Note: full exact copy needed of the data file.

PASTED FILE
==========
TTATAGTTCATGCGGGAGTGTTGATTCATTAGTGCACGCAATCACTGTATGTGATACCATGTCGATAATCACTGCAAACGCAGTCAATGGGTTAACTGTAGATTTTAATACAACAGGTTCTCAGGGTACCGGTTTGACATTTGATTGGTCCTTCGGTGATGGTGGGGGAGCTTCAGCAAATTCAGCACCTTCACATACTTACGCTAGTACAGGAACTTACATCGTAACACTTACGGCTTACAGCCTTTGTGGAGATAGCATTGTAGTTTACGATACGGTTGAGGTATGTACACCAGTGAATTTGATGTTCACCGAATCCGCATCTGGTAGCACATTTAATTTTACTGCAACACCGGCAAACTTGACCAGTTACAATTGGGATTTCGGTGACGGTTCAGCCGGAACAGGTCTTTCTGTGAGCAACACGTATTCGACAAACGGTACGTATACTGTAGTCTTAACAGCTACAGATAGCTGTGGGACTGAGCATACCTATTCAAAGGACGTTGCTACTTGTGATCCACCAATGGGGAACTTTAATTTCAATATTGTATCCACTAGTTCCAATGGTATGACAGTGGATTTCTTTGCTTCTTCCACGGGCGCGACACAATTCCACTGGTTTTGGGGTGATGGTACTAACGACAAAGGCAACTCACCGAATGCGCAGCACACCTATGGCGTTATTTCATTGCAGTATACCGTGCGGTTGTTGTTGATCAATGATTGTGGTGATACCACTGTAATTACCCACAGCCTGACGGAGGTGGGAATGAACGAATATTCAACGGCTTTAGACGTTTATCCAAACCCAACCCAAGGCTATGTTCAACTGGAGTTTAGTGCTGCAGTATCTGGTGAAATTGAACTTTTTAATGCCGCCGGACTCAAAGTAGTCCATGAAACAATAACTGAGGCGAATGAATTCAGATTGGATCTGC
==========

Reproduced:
TTATAGTTCATGCGGGAGTGTTGATTCATTAGTGCACGCAATCACTGTATGTGATACCATGTCGATAATCACTGCAAACGCAGTCAATGGGTTAACTGTAGATTTTAATACAACAGGTTCTCAGGGTACCGGTTTGACATTTGATTGGTCCTTCGGTGATGGTGGGGGAGCTTCAGCAAATTCAGCACCTTCACATACTTACGCTAGTACAGGAACTTACATCGTAACACTTACGGCTTACAGCCTTTGTGGAGATAGCATTGTAGTTTACGATACGGTTGAGGTATGTACACCAGTGAATTTGATGTTCACCGAATCCGCATCTGGTAGCACATTTAATTTTACTGCAACACCGGCAAACTTGACCAGTTACAATTGGGATTTCGGTGACGGTTCAGCCGGAACAGGTCTTTCTGTGAGCAACACGTATTCGACAAACGGTACGTATACTGTAGTCTTAACAGCTACAGATAGCTGTGGGACTGAGCATACCTATTCAAAGGACGTTGCTACTTGTGATCCACCAATGGGGAACTTTAATTTCAATATTGTATCCACTAGTTCCAATGGTATGACAGTGGATTTCTTTGCTTCTTCCACGGGCGCGACACAATTCCACTGGTTTTGGGGTGATGGTACTAACGACAAAGGCAACTCACCGAATGCGCAGCACACCTATGGCGTTATTTCATTGCAGTATACCGTGCGGTTGTTGTTGATCAATGATTGTGGTGATACCACTGTAATTACCCACAGCCTGACGGAGGTGGGAATGAACGAATATTCAACGGCTTTAGACGTTTATCCAAACCCAACCCAAGGCTATGTTCAACTGGAGTTTAGTGCTGCAGTATCTGGTGAAATTGAACTTTTTAATGCCGCCGGACTCAAAGTAGTCCATGAAACAATAACTGAGGCGAATGAATTCAGATTGGATCTGC